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Children's Hairstyles

Angela Oswalt Morelli , MSW, edited by Mark Dombeck, Ph.D.

Most young people will appreciate parental help with the process of deciding what hairstyle to choose and which hair products to use - provided that this guidance is offered in a loving and constructive manner. Parents should balance their desire to provide such guidance against their children's need to learn to make independent decisions.

hairbrush and combAllowing children to have a say, if not the deciding vote, in determining their individual hairstyles is important. In the end, it doesn't really matter if Johnny wants to have a buzz cut or a shaggy cut, or if Emily wants to wear a pony tail. If too much hair comes off as a result of a novelty cut, it will grow back. Parents do need to be aware of school dress codes, however, and make sure that children's hairstyle choices conform to such codes. They should explain to their children how much work or effort will be required for particular hairstyles. Longer hair or more complicated cuts will take more time to wash, to comb, to dry, and to style.

As well, parents should take children's individual hair characteristics into account during haircuts. Some hairstyles will not be practical for individual children based on hair texture or lifestyle. For instance, children who are on a competitive swim team will do better with shorter hair that is quick and easy to shampoo, style, and fit into a swim cap. Similarly, children living in a busy family with limited time available during the morning routine for independent hairstyling should not be encouraged to choose a time and labor intensive hairstyle.

Some hairstyles will require the regular use of heat styling tools, including hair dryers, curling irons and flat irons, as a part of their routine maintenance. Parents need to carefully supervise the use of such tools as they can be dangerous. Serious burns can happen quickly. As well, children may forget to turn these tools off before leaving the house, resulting in substantial fire risk as well as unnecessary use of electricity. Electric hair styling tools used near water also create a substantial risk of electrocution and possible death.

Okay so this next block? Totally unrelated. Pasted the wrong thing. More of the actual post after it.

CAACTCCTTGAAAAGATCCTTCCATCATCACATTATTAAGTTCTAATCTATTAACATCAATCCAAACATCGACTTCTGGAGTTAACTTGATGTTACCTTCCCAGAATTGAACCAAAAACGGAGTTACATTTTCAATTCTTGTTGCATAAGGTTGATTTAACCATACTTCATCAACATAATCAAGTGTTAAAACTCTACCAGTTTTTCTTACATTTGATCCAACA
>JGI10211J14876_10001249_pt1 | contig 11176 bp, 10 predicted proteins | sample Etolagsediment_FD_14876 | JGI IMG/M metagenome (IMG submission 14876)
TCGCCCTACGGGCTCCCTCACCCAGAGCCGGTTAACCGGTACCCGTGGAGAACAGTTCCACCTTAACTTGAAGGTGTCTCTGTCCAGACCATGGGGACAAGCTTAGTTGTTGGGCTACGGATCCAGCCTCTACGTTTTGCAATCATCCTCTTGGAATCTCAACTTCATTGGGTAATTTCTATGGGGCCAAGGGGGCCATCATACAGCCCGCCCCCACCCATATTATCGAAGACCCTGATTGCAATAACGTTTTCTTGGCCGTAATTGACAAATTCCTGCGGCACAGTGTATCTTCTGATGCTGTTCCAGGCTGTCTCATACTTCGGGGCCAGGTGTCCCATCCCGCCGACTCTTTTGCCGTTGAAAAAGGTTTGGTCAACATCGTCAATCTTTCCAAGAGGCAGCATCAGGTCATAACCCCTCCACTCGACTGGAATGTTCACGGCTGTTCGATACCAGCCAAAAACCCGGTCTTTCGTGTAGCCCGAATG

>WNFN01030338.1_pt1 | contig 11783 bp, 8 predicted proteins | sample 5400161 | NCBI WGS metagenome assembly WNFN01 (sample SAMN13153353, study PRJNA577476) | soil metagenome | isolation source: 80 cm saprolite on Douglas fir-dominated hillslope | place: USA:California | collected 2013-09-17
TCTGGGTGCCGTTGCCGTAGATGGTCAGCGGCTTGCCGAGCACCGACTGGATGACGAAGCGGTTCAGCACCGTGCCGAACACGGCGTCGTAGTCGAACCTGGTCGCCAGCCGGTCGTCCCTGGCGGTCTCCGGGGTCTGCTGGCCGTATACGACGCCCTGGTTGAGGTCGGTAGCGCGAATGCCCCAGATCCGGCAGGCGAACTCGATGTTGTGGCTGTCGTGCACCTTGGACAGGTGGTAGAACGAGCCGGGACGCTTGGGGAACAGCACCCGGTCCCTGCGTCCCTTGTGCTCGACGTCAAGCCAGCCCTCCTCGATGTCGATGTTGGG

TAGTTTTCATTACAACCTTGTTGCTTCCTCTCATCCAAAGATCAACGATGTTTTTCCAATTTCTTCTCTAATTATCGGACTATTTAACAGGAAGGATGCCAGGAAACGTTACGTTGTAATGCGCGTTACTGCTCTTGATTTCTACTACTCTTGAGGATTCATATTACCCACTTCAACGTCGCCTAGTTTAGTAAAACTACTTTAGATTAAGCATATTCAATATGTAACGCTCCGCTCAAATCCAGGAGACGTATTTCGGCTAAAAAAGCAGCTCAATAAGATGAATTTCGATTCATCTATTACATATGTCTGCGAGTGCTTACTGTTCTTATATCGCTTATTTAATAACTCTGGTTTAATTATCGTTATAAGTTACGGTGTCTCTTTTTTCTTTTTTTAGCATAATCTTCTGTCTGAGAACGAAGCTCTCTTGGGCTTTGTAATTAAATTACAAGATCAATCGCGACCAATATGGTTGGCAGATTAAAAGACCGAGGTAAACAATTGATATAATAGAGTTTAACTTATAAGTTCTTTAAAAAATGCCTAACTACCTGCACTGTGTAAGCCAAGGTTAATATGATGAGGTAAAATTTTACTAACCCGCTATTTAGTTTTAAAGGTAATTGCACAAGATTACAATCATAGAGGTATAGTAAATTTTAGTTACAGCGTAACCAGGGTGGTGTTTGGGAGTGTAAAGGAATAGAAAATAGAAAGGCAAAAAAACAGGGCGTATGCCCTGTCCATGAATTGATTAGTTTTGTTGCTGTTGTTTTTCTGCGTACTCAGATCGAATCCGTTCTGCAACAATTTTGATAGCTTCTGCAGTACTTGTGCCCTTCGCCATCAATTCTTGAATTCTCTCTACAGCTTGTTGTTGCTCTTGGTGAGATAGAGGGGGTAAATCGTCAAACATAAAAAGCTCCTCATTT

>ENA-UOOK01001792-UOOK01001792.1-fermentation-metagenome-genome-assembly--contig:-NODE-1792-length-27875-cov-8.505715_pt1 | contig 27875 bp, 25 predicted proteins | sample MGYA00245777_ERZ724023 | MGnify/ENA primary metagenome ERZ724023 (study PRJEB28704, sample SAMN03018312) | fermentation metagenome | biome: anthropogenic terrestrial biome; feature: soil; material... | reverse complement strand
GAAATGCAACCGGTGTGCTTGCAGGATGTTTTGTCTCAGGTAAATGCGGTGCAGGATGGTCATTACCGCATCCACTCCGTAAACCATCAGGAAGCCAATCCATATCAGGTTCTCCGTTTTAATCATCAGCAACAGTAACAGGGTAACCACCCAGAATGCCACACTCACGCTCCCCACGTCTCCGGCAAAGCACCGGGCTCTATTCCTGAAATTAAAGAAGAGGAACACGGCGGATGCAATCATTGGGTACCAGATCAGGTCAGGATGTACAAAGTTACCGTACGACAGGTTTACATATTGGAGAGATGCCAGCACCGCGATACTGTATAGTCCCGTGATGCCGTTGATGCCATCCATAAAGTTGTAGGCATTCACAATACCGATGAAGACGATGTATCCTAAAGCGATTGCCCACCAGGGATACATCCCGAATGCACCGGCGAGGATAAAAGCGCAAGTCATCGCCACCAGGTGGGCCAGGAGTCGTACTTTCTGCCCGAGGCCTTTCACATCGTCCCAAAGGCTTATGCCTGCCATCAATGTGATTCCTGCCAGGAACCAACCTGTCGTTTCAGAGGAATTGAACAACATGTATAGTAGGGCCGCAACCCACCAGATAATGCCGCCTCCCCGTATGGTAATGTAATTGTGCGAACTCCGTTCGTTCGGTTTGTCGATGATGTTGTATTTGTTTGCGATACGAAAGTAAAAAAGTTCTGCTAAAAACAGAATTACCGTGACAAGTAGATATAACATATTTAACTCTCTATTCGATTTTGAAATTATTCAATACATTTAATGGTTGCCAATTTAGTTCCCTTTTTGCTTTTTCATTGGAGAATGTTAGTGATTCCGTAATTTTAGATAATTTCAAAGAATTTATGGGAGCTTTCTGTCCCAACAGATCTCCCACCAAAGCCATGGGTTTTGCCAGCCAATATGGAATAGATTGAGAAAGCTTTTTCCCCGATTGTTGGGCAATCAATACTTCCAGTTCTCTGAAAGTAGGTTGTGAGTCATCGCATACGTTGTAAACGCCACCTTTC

Children should be trained in the safe use of needed electric haircare tools. As part of this training, unsafe practices should be explicitly pointed out to children, and safer practices should be modeled. For instance, it is never safe to use an electric styling tool near water. All electric styling tools should be shut off and unplugged immediately after children are done with their use. In addition to this instruction, parents should also make sure that electrical outlets present in areas where children might use these tools are properly grounded and feature ground-fault-interrupter (GFI) circuitry if they are at all near a water source. Parents might also consider buying newer versions of heat styling tools, with safety features such as automatic shutoff switches, if the tools they presently own do not have such safety features.

 




Contact Information

Sarah Dinklage, LICSW
Executive Director

sdinklage@risas.org

Charles Cudworth, MA
Director, SAS

ccudworth@risas.org

Leigh Reposa, MSW, LICSW
Program Manager
lreposa@risas.org

Colleen Judge, LMHC                  Manager, SAS
cjudge@risas.org 

Kathleen Sullivan
Manager, Community Prevention
ksullivan@risas.org


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